Anti-competitive practices

Anti-competitive practices

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Anti-competitive practices are business
Business
A business is an organization engaged in the trade of goods, services, or both to consumers. Businesses are predominant in capitalist economies, where most of them are privately owned and administered to earn profit to increase the wealth of their owners. Businesses may also be not-for-profit...

 or government
Government
Government refers to the legislators, administrators, and arbitrators in the administrative bureaucracy who control a state at a given time, and to the system of government by which they are organized...

 practices that prevent or reduce competition
Competition
Competition is a contest between individuals, groups, animals, etc. for territory, a niche, or a location of resources. It arises whenever two and only two strive for a goal which cannot be shared. Competition occurs naturally between living organisms which co-exist in the same environment. For...

 in a market
Market
A market is one of many varieties of systems, institutions, procedures, social relations and infrastructures whereby parties engage in exchange. While parties may exchange goods and services by barter, most markets rely on sellers offering their goods or services in exchange for money from buyers...

 (see restraint of trade
Restraint of trade
Restraint of trade is a common law doctrine relating to the enforceability of contractual restrictions on freedom to conduct business. In an old leading case of Mitchell v Reynolds Lord Smith LC said,...

).

Anti-competitive practices


These can include:
  • Dumping
    Dumping (pricing policy)
    In economics, "dumping" is any kind of predatory pricing, especially in the context of international trade. It occurs when manufacturers export a product to another country at a price either below the price charged in its home market, or in quantities that cannot be explained through normal market...

    , where a company sells a product in a competitive market at a loss. Though the company loses money for each sale, the company hopes to force other competitors out of the market, after which the company would be free to raise prices for a greater profit.

  • Exclusive dealing
    Exclusive dealing
    Exclusive dealing refers to when a retailer or wholesaler is ‘tied’ to purchase from a supplier on the understanding that no other distributor will be appointed or receive supplies in a given area...

    , where a retailer or wholesaler is obliged by contract to only purchase from the contracted supplier.

  • Price fixing
    Price fixing
    Price fixing is an agreement between participants on the same side in a market to buy or sell a product, service, or commodity only at a fixed price, or maintain the market conditions such that the price is maintained at a given level by controlling supply and demand...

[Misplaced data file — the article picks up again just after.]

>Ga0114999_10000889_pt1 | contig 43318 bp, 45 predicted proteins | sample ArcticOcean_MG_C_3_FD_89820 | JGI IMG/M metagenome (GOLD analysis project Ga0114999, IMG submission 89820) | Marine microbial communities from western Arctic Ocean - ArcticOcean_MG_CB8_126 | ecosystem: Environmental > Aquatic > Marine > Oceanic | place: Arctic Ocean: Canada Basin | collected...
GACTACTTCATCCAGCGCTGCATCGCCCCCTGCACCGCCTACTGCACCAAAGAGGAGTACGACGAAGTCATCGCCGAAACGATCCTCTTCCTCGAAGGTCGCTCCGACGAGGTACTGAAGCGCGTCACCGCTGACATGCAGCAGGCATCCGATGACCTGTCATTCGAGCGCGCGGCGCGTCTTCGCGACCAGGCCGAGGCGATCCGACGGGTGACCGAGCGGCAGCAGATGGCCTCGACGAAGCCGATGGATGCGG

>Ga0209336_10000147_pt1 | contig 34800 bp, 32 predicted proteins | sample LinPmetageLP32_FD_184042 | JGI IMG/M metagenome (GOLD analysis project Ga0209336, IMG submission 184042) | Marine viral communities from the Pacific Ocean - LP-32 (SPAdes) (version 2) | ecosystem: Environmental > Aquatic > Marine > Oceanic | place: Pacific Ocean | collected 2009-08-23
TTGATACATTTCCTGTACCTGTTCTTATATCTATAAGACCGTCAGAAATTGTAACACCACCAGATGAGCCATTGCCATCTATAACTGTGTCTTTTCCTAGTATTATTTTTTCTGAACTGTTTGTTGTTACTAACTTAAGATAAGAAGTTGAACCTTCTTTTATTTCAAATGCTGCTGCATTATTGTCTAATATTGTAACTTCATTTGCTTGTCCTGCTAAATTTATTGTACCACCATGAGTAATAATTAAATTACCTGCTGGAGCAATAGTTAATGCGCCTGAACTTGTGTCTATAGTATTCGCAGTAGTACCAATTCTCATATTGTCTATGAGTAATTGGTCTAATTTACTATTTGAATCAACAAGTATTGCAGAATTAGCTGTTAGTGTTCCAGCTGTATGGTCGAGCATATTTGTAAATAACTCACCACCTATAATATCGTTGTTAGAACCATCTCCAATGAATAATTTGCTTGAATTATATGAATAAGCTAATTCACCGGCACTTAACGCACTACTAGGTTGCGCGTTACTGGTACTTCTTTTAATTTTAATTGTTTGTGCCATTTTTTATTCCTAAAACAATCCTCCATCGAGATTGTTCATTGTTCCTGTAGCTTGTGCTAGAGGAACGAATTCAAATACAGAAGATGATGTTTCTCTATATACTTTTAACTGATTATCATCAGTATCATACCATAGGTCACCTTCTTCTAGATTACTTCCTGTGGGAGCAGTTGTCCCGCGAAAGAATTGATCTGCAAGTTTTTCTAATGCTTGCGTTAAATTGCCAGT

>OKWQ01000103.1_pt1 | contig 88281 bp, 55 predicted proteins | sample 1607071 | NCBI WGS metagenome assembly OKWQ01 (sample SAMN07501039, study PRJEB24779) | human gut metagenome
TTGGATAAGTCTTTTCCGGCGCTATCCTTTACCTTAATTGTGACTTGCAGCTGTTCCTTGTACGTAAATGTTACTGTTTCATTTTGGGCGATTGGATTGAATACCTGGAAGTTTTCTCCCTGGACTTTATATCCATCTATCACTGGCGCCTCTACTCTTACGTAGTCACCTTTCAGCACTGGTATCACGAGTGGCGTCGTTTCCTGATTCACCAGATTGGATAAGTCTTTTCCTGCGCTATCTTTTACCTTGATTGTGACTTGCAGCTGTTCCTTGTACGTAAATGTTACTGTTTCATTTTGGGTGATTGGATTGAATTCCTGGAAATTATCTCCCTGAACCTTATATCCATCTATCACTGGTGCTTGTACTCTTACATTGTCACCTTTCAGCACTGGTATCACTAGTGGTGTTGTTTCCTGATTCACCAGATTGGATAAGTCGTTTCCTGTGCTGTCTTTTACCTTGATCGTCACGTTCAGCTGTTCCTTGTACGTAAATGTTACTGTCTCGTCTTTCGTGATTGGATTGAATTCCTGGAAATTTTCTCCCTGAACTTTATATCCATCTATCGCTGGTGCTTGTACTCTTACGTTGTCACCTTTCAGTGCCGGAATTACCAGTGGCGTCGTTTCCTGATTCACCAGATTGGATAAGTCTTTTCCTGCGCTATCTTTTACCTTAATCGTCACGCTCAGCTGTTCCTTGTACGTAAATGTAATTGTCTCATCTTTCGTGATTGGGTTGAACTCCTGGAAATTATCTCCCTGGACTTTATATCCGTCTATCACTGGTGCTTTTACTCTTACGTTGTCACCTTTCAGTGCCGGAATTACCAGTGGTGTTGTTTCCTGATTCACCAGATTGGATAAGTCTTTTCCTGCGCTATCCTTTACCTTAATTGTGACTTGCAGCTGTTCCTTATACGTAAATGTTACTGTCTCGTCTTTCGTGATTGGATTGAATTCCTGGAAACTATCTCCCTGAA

, where companies collude to set prices, effectively dismantling the free market.

  • Refusal to deal
    Refusal to deal
    Refusal to deal is one of several anti-competitive practices forbidden in countries which have restricted market economies. For example:-History:...

    , e.g., two companies agree not to use a certain vendor

  • Dividing territories
    Dividing territories
    Dividing territories is an agreement by two companies to stay out of each other's way and reduce competition in the agreed-upon territories. It is one of several anti-competitive practices outlawed in the United States. The term is generally understood to include dividing customers as well.For...

    , an agreement by two companies to stay out of each other's way and reduce competition in the agreed-upon territories.

  • Limit Pricing
    Limit price
    A limit price is the price set by a monopolist to discourage entry into a market, and is illegal in many countries. The limit price is the price that a potential entrant would face upon entering as long as the incumbent firm did not decrease output. The limit price is often lower than the average...

    , where the price is set by a monopolist at a level intended to discourage entry into a market.

  • Tying, where products that aren't naturally related must be purchased together.

  • Resale price maintenance
    Resale price maintenance
    Resale price maintenance is the practice whereby a manufacturer and its distributors agree that the latter will sell the former's product at certain prices , at or above a price floor or at or below a price ceiling...

    , where resellers are not allowed to set prices independently.


Also criticized are:
  • Absorption of a competitor or competing technology, where the powerful firm effectively co-opts or swallows its competitor rather than see it either compete directly or be absorbed by another firm.
  • Subsidies from government which allow a firm to function without being profitable, giving them an advantage over competition or effectively barring competition
  • Regulations which place costly restrictions on firms that less wealthy firms cannot afford to implement
  • Protectionism
    Protectionism